Clinical UM Guideline
Subject: Dynamic Low-Load Prolonged-Duration Stretch Devices
Guideline #: CG-DME-39 Publish Date: 06/28/2023
Status: Revised Last Review Date: 05/11/2023

This document addresses dynamic low-load prolonged-duration stretch (LLPS) devices for the treatment of joint stiffness and contracture.

Dynamic LLPS (dynamic splinting) devices are designed to provide a low load, prolonged stretch to joints that have reduced range of motion secondary to immobilization, surgery, contracture, fracture, dislocation, or a number of additional non-traumatic disorders. The objective of stretch therapy is to improve range of motion without compromising the stability and quality of the connective tissue and joint.

For additional information, please see the following documents:

Clinical Indications

Medically Necessary:

Dynamic LLPS devices are considered medically necessary when criteria A., B and C below have been met:

  1. For use in the following anatomical locations:
    1. Elbow; or
    2. Finger; or
    3. Knee; or
    4. Wrist;
  2. Clinical settings:
    1. During the subacute injury or post-operative period (greater than or equal to 3 weeks but less than or equal to 4 months after injury or operation); and
      1. As an addition to physical or occupational therapy in in individuals with signs and symptoms of persistent joint stiffness or contracture; or
      2. The individual’s limited range of motion poses a meaningful (as judged by the physician) functional limitation, AND who has not responded to other therapy (including physical or occupational therapy); or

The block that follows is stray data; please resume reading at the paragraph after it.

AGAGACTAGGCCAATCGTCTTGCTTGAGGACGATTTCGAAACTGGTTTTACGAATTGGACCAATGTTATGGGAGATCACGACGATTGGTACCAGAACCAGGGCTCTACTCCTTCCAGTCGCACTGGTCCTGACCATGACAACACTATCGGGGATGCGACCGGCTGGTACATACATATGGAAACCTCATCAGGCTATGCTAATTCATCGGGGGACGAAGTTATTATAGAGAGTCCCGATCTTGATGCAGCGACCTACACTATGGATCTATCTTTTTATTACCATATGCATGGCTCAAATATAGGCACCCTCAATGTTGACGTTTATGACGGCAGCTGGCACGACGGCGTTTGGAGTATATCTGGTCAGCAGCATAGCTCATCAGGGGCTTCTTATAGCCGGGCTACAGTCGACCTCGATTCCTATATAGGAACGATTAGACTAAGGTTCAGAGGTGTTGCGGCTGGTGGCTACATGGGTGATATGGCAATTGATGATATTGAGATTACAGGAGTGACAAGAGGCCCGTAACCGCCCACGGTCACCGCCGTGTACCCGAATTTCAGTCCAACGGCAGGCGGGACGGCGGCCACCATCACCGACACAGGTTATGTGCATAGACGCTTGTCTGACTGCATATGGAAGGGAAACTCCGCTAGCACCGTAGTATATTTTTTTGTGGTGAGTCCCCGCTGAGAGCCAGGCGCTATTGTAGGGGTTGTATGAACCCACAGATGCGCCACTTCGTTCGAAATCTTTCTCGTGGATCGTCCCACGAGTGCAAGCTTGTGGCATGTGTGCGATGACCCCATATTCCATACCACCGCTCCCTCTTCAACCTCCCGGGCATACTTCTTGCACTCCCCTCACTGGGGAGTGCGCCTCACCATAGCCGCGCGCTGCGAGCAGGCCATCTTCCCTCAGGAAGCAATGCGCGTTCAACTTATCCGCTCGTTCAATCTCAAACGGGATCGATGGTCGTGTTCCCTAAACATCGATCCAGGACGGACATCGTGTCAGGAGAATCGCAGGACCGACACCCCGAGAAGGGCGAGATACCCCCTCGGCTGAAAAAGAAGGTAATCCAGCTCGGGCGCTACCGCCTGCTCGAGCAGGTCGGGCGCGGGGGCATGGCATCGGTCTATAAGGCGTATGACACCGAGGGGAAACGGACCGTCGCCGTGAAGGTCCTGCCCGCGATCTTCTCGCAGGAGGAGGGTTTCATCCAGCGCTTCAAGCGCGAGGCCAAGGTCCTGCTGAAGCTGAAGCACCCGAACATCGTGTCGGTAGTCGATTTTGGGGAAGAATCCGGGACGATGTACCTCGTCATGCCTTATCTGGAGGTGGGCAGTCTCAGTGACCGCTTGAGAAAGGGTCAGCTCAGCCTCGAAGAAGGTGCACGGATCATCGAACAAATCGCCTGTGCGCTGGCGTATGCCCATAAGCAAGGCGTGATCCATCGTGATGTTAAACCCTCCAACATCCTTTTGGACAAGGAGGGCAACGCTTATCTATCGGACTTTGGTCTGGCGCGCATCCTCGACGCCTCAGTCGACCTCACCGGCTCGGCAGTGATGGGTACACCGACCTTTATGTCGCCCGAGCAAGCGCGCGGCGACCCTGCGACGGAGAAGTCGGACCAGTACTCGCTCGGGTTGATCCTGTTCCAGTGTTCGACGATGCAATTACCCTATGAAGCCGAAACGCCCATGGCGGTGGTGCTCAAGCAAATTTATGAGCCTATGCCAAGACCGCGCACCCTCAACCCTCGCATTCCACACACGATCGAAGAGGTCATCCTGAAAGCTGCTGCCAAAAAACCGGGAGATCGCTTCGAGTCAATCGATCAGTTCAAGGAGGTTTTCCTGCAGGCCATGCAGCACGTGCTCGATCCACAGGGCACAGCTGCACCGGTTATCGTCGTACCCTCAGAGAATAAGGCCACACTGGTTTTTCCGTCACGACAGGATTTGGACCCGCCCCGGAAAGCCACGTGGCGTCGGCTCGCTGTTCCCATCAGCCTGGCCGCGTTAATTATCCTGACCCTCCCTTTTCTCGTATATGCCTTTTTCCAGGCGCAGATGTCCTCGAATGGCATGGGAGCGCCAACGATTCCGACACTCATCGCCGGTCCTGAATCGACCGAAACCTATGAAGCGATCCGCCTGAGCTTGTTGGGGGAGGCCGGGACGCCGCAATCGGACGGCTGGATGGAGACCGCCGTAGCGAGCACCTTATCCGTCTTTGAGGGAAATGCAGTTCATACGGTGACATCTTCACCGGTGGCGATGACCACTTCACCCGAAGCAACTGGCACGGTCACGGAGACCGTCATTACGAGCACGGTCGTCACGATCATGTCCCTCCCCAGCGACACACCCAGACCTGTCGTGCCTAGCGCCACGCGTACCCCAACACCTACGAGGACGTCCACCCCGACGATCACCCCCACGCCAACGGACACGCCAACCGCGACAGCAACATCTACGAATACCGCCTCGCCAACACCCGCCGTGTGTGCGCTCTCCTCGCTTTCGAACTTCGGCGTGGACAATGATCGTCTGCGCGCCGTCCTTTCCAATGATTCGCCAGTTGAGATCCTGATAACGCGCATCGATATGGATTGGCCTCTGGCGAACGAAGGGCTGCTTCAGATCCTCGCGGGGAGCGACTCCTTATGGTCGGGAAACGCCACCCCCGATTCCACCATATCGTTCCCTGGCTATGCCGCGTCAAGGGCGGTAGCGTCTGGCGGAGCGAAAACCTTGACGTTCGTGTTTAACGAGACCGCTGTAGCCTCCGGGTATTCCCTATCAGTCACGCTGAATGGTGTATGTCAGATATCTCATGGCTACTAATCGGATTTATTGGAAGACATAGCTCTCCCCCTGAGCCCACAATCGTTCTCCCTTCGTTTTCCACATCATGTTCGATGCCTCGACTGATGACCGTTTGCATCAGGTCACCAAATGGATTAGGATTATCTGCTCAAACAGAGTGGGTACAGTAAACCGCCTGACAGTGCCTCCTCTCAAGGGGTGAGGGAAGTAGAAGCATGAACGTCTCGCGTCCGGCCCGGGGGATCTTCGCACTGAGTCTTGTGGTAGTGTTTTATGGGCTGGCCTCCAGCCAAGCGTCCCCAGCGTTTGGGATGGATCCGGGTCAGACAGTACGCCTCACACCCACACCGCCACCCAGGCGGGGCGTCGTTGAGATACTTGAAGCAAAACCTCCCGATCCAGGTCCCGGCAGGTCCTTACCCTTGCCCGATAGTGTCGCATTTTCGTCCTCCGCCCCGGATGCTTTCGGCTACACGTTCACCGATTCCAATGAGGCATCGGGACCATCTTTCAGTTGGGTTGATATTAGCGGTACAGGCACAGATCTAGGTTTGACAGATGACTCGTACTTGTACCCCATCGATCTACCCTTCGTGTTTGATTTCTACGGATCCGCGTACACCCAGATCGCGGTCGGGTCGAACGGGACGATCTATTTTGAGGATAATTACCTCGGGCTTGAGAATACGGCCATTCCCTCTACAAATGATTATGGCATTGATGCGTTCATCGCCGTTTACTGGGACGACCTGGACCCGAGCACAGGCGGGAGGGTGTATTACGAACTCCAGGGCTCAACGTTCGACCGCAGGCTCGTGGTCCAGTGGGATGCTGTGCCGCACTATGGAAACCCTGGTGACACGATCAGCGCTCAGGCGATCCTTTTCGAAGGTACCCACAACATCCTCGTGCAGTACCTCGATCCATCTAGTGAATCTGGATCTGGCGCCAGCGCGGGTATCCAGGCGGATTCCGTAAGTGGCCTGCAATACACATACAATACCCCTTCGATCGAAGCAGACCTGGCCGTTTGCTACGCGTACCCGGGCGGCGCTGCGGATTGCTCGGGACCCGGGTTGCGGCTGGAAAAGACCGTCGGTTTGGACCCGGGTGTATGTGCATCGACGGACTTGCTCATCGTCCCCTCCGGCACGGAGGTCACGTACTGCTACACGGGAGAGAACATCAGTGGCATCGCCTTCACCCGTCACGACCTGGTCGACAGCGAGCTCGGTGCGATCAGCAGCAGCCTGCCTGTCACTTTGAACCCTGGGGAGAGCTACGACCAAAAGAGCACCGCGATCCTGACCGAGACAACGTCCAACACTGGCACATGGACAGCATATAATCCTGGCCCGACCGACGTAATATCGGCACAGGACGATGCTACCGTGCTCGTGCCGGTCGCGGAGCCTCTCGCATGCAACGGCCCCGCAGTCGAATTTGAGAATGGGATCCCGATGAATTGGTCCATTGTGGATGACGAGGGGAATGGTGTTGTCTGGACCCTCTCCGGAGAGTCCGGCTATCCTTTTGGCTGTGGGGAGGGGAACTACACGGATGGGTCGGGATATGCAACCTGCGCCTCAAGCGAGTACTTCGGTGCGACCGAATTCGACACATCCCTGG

2. During the acute post-operative period for individuals who have undergone additional surgery to improve the range of motion of a previously affected joint; or
    3. For individuals unable to benefit from standard physical or occupational therapy modalities because of an inability to exercise;
  3. Duration:
    1. For an initial period of up to 4 months; or
    2. After 4 months: for as long as improvement can continue to be demonstrated.

Dynamic LLPS devices for the postoperative management of tendon repair, referred to as "protected motion", to limit motion and protect the underlying surgical repair are considered medically necessary. 

Replacement interface material used with the dynamic LLPS device is considered medically necessary when both the following criteria have been met:

  1. The interface material is no longer functioning properly; and
  2. The replacement material is requested for use during the time that the device is considered medically necessary.

Not Medically Necessary: 

If there is no significant improvement after 4 months of use, dynamic LLPS devices are considered not medically necessary under any circumstance, including but not limited to for individuals unable to benefit from standard physical or occupational therapy modalities because of an inability to exercise.